Two young Traveller boys living in a Dublin slum come into possession of a beautiful white horse who their grandfather has named Tír na nÓg (The Land of Youth.) When police take the horse, the brothers conspire to steal him back and ride off into the sunset like Western outlaws. Their actions trigger a wild chase across the country by the police and the boys’ father, while the horse proves to be more than he seems.
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In a lot of ways a movie like Into The West could be embarrassing to some Irish people, a relic of a bygone time most would sooner forget. Shot before the Celtic Tiger launched Ireland into its greatest economic boom, and at times featuring a Stage Irish view of the country, it can seem almost quaint today. Its sympathetic, highly romanticised depiction of the Traveller community (an Irish nomadic group who share similarities with the gypsy or Roma communities) can still grate with some today. Yet, though it may not have aged well, it still portrays a country in the grip of social and economic turmoil, as Ireland was at the time, and its plot is an entertaining twist on the Western tale, incorporating an old Irish favourite: the ghost story.
The boys try to keep the horse in their apartment, with predictably chaotic results, and it isn’t long before the police confiscate the animal, only to later sell him to an unscrupulous horse trainer. The boys mount a daring rescue, stealing the horse back; fuelled by the Western movies they love, they decide to ride to the West (“the Wild West!”)
Ossie, innocent and suffering from poor health, is like a modern day Tiny Tim, albeit one who isn’t afraid to lash out when, for instance, he discovers his father signed ownership of the horse away. Ossie’s path as the boys head across the country will open his eyes to the dangers of the world around him, but leave him with the strand of hope that will keep him safe even when times are at their worst. Ably played by a debuting Ciarán Fitzgerald, Ossie is a child you would do anything for - even when faking an asthma attack during a rendition of “Danny Boy” to gain sympathy (and cash) from passers-by.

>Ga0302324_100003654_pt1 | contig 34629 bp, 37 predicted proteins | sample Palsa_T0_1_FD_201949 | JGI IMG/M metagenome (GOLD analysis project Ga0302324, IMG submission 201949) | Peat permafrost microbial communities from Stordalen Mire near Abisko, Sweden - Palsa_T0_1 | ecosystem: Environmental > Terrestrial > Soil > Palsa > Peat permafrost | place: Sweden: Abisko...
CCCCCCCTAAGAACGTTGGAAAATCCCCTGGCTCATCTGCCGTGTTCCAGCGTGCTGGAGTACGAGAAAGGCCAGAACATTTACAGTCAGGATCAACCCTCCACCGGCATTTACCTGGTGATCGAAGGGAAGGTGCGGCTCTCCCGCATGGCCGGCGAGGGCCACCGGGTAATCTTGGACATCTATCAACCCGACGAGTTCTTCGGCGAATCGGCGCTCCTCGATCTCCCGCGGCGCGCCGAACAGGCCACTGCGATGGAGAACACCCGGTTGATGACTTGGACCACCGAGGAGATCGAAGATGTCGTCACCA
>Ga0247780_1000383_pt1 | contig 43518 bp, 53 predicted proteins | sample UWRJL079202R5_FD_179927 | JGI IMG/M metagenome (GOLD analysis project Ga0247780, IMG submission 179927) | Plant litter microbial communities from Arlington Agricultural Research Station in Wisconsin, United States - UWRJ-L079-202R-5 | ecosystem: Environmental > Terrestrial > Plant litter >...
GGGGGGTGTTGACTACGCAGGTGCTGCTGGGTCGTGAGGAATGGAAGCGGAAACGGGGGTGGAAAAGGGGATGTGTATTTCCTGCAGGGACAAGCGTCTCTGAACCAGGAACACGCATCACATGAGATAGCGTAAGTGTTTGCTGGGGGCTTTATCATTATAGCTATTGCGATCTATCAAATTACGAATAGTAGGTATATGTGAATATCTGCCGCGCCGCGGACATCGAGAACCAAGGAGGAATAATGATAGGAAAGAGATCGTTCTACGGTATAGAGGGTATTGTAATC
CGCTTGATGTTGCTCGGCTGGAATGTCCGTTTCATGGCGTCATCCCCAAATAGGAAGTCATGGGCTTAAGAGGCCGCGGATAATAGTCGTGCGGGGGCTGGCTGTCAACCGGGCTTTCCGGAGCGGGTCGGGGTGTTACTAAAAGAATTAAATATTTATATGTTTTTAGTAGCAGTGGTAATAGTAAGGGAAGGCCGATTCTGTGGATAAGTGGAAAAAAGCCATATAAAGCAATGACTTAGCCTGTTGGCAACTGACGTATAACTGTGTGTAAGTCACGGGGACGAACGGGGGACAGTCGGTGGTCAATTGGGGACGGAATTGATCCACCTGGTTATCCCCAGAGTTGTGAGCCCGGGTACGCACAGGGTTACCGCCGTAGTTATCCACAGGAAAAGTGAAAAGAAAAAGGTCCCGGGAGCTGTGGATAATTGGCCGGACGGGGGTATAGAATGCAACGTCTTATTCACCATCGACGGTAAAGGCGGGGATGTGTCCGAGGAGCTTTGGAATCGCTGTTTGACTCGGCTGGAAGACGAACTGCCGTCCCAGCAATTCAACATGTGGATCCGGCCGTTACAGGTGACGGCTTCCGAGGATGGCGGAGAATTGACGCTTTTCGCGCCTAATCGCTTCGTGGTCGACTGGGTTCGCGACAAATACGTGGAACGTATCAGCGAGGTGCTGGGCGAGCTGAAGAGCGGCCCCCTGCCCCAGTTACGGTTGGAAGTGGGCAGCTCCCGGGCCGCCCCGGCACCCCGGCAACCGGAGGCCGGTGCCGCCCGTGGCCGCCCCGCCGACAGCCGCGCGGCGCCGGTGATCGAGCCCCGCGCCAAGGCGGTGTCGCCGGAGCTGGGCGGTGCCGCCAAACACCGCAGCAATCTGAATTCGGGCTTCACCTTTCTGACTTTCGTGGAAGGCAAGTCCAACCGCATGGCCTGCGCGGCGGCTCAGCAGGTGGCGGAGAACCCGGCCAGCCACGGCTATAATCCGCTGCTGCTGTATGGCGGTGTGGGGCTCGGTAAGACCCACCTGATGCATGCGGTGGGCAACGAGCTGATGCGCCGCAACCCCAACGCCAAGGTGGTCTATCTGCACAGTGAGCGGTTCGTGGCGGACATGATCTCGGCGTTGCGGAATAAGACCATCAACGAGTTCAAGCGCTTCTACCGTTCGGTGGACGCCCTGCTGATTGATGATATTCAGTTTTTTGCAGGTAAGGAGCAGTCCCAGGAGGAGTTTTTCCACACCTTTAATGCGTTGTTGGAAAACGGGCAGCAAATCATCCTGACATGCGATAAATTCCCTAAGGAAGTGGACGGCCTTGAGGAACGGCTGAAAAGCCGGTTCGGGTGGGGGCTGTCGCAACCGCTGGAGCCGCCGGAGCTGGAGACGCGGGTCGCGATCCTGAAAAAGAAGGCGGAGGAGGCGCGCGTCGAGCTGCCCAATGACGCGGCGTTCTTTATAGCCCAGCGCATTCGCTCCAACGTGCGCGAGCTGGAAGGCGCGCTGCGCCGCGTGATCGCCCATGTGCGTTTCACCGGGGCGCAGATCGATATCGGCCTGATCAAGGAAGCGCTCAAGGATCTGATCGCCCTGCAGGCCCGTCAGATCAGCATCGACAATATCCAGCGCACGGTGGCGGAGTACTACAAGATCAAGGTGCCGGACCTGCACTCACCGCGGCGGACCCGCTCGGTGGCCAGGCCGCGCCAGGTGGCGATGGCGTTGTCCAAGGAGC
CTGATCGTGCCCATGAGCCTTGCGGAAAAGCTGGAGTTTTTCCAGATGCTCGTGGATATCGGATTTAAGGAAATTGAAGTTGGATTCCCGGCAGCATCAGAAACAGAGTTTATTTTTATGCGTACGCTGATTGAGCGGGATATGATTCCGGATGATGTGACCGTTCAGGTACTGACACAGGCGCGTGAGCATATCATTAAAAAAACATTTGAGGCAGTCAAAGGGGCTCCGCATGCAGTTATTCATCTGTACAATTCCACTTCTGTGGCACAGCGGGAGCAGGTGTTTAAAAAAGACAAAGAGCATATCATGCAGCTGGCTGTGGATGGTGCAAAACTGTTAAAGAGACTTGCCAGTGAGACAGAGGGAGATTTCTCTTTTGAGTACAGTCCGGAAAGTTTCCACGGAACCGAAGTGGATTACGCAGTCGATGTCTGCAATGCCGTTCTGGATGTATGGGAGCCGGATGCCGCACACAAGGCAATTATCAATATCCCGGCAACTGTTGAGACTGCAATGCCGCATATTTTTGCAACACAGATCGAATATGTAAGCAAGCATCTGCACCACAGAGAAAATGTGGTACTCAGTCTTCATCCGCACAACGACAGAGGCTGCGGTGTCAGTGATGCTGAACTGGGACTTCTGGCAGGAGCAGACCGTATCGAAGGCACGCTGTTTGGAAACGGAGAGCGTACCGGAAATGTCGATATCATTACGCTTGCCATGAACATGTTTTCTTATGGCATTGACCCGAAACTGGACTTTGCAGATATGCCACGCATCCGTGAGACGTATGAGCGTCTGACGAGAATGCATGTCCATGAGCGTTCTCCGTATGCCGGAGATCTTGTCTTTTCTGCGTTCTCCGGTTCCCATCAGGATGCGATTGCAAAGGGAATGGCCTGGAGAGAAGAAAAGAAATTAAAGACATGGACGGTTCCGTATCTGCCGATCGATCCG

But while the boys confront physical dangers (both real and imaginary), their father is left to confront his personal demons. Papa Reilly, an illiterate drunk, is forced to sober up and return to the community he shunned if he is to find his children before the police. Gabriel Byrne and Ellen Barkin were married at the time of the film’s production, lending an added spark to the relationship between Reilly and fiery tracker Kathleen, who seems to bring with her an energy that has long been lost from the grieving widower.
Throughout the film, the spectre of Mary, the long-deceased wife of Papa and mother of Ossie and Tito. Her memory haunts each of them in different ways, from Papa’s obvious grief at the loss of his love to Ossie’s guilt and the sorrow of never seeing her face. Like Irish stories of old, her ghost manifests itself in different ways until the paths of the three characters converge on a blustery Western coast. As Papa Reilly’s search party clash with a police force headed by Inspector Bolger (played with malevolent glee by Brendon Gleeson) Tír na nÓg rides off into the sea, a terrified Ossie on his back. On the verge of death, Ossie feels himself pulled up towards the surface by a gentle, maternal hand. His rescue is the final redemption for all involved, giving Papa another chance to save the life of a loved one while finally relinquishing the ghosts of his past. It is a scene that could seem mawkish were it not for Fitzgerald’s simple delivery of the line, “I saw her” and the almost feral way in which Papa holds his son, like a wild beast protecting its young, his face etched with relief and primal fear.
Director Mike Newell, already a veteran of screen both big and small, would go on to greater acclaim helming Four Weddings & A Funeral and Donnie Brasco, and he brings with him here the calm sensibility of a film maker comfortable in his role. He draws memorable performances from his two young protagonists, who are surrounded by a heady mix of great acting talent. Tom Sigel’s camerawork ably captured the windswept hinterland of Western Ireland, making Into The West one of the last popular films to celebrate the barely-contained wilderness of the nation, before Irish cinema retreated to the cities in search of “grittier” stories.
Into the West is something of a historical artefact, and for that reason it should be applauded. Though its depiction of Irish life could be considered no more accurate than that of The Quiet Man, it has a charm to it, laced with an acidic bite that reminds the viewer of a hard life lesson: though we spend our childhoods wrapped up in a world of imagination and adventure, we must eventually open our eyes to the sometimes harsh realities of life. Into The West, however, shows us that there is a way to grow up in a tough world without forsaking everything that makes life worth living.